Senator, prosecutor seek Republican nod for AG

Posted March 3

— With Democratic Attorney General Roy Cooper running for governor, Republicans hope to win the statewide seat that has been in Democratic hands for decades.

State Sen. Buck Newton, R-Wilson, faces Forsyth County District Attorney Jim O'Neill for the GOP nomination in the March 15 primary. Sen. Josh Stein, D-Wake, faces Lumberton lawyer Marcus Williams in the Democratic primary.

O'Neill, who has been a prosecutor for 20 years and district attorney since 2009, says his experience is crucial for the state's top law enforcer.

"I want to know that that person has been in my shoes and they know how to protect victims and keep people safe like I've done for the last 20 years," he said this week. "The next attorney general has to be a prosecutor, somebody who knows and understands victims and victims' rights and can stand up for the little guy."

Newton is an attorney, but has never been a prosecutor. Still, he said, "the attorney general doesn't prosecute cases," and his three terms as a legislator has given him insight into the needs of the state Department of Justice.

"I'm fully aware of the budget situation over there, of the budgeting situation, having been a chairman of that," he said. "Frankly, I'm the only one with the experience who's ready, willing and able to stand up and fight for the people of this state in this position."

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Newton backed legislation that moved the State Bureau of Investigation out of the Attorney General's Office in 2014 and into the Department of Public Safety, which is under the governor's control.

"It's a very important agency, the lead law enforcement agency in the state, and it's very important we remove politics from it," he said.

O'Neill said the new arrangement is still political, and he plans to work to persuade lawmakers to move the SBI back.

"When that transfer was being contemplated, I was one of the few people who stood up and said this is the wrong thing to do," he said. "The attorney general needs to have the SBI underneath them to help him conduct investigations."

Both men said they expect the use of outside counsel to defend state laws in court to drop if they are elected, but each had a different reason for the belief.

"I think the Attorney General’s Office has the finest and smartest lawyers across the state," O'Neill said, dismissing the need to hire additional lawyers. "I think you let them do their job."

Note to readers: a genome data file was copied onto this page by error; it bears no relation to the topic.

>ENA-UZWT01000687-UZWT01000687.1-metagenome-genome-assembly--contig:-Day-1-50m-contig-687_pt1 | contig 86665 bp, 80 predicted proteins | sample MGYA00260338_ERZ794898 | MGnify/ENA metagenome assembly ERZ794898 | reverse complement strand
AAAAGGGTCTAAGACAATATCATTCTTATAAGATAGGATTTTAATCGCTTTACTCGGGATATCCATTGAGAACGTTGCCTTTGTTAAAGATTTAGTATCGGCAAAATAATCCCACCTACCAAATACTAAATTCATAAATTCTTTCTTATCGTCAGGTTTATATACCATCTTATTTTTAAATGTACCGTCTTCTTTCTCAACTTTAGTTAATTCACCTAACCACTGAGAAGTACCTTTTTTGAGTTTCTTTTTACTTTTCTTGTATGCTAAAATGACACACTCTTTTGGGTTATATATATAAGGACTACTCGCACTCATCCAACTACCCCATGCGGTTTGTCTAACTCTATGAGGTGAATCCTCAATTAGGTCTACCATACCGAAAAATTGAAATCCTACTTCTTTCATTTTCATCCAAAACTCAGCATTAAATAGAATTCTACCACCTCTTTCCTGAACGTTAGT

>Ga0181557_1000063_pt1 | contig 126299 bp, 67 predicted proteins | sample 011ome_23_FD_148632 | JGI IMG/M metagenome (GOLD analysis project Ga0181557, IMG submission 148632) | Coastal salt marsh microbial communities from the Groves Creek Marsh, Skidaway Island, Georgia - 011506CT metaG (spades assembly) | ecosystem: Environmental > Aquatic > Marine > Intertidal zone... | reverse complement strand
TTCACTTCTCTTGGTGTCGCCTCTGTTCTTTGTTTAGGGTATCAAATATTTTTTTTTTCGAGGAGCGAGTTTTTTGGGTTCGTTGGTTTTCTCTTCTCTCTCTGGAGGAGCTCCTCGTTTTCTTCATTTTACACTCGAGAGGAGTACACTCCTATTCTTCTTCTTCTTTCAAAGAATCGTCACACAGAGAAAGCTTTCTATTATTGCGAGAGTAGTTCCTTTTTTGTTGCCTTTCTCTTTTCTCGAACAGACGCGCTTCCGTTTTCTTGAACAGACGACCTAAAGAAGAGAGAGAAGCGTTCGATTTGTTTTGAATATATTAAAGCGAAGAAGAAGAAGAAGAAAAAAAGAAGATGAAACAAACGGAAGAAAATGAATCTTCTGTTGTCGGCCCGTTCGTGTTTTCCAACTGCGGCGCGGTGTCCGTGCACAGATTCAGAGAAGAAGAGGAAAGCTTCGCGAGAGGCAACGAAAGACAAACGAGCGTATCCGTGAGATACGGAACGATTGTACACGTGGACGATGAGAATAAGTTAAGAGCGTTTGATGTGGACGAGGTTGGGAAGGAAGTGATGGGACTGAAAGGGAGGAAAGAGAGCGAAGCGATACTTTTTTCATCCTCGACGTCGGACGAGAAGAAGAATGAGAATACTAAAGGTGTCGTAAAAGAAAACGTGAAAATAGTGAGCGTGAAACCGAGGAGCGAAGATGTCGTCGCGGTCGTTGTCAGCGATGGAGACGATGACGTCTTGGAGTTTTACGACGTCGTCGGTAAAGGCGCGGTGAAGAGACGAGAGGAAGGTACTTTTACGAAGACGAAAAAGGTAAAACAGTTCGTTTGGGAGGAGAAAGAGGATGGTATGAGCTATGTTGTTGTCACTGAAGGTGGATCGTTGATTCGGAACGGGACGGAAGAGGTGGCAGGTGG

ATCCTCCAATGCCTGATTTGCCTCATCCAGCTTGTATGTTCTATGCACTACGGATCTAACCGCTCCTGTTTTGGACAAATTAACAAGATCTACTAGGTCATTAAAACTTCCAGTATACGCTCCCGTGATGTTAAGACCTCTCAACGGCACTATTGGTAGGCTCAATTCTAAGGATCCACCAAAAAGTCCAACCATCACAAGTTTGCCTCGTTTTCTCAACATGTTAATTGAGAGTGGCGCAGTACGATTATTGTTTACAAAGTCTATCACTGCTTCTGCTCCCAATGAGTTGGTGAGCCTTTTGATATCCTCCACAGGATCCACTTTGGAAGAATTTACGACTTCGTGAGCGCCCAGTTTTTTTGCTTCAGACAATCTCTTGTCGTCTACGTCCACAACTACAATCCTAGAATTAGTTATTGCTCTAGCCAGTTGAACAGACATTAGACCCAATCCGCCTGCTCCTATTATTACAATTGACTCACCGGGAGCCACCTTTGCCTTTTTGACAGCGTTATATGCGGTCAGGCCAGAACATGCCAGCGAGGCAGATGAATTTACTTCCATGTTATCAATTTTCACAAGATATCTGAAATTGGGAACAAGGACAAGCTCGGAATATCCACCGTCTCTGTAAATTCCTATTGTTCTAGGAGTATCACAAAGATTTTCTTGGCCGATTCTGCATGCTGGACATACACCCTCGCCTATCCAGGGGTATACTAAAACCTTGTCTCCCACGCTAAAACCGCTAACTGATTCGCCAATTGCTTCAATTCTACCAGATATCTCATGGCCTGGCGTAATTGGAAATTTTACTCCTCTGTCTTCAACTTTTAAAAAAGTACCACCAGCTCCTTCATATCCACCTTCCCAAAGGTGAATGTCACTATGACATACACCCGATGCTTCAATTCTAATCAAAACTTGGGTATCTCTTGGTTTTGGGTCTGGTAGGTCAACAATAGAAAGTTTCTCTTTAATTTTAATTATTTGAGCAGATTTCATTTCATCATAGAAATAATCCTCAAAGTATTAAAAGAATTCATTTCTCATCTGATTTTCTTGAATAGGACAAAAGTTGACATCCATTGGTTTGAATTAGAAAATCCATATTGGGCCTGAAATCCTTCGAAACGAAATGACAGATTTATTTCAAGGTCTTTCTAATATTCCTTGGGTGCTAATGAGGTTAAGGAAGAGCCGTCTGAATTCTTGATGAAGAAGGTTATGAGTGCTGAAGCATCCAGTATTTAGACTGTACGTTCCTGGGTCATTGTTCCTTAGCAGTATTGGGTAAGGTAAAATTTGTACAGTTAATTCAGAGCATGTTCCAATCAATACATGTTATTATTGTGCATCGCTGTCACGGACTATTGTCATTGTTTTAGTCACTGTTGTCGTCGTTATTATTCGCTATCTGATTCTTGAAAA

"We’re having to hire outside counsel simply because the attorney general won’t do his job," Newton said, criticizing Cooper's decision not to defend in recent years North Carolina's ban on same-sex marriage and several other laws or challenge the federal actions such as the Affordable Care Act and environmental regulations.

"I would imagine it would be much, much much less frequent than is currently the case," he said. "I expect it would only be in specialized situations where you need the additional expertise."

O'Neill said the biggest challenge facing the next attorney general is reducing the backlog of cases at the State Crime Lab, while Newton said it's fighting against federal overreach and protecting religious freedom.

"We’re dealing with, in my view, an overbearing federal government," Newton said. "The balance between the states and the federal government under our Constitution has gotten unbalanced, and I think that friction, that need to stand up and fight for the state of North Carolina is going to continue for quite some."

Forsyth County now contracts with a private lab to speed processing of DNA tests and other evidence in criminal cases, O'Neill said, and he thinks similar resources can be used statewide to ease the strain on the State Crime Lab.

"It’s unreasonable and unconscionable to think it takes 18 to 24 months before you can get a lab result back, and the potential rapist is walking around looking for his next victim," he said.


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